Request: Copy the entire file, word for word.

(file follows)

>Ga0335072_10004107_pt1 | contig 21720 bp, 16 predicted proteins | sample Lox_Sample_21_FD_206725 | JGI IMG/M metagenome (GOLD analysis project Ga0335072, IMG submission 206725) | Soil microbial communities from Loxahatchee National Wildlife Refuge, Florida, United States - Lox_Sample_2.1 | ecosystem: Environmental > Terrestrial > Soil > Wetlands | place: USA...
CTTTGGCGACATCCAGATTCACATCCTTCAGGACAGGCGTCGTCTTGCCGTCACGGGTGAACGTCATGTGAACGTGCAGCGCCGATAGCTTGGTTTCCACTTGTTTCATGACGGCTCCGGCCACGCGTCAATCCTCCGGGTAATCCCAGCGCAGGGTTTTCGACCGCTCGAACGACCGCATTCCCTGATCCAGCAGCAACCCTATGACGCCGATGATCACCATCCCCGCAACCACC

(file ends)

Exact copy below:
>Ga0335072_10004107_pt1 | contig 21720 bp, 16 predicted proteins | sample Lox_Sample_21_FD_206725 | JGI IMG/M metagenome (GOLD analysis project Ga0335072, IMG submission 206725) | Soil microbial communities from Loxahatchee National Wildlife Refuge, Florida, United States - Lox_Sample_2.1 | ecosystem: Environmental > Terrestrial > Soil > Wetlands | place: USA...
CTTTGGCGACATCCAGATTCACATCCTTCAGGACAGGCGTCGTCTTGCCGTCACGGGTGAACGTCATGTGAACGTGCAGCGCCGATAGCTTGGTTTCCACTTGTTTCATGACGGCTCCGGCCACGCGTCAATCCTCCGGGTAATCCCAGCGCAGGGTTTTCGACCGCTCGAACGACCGCATTCCCTGATCCAGCAGCAACCCTATGACGCCGATGATCACCATCCCCGCAACCACC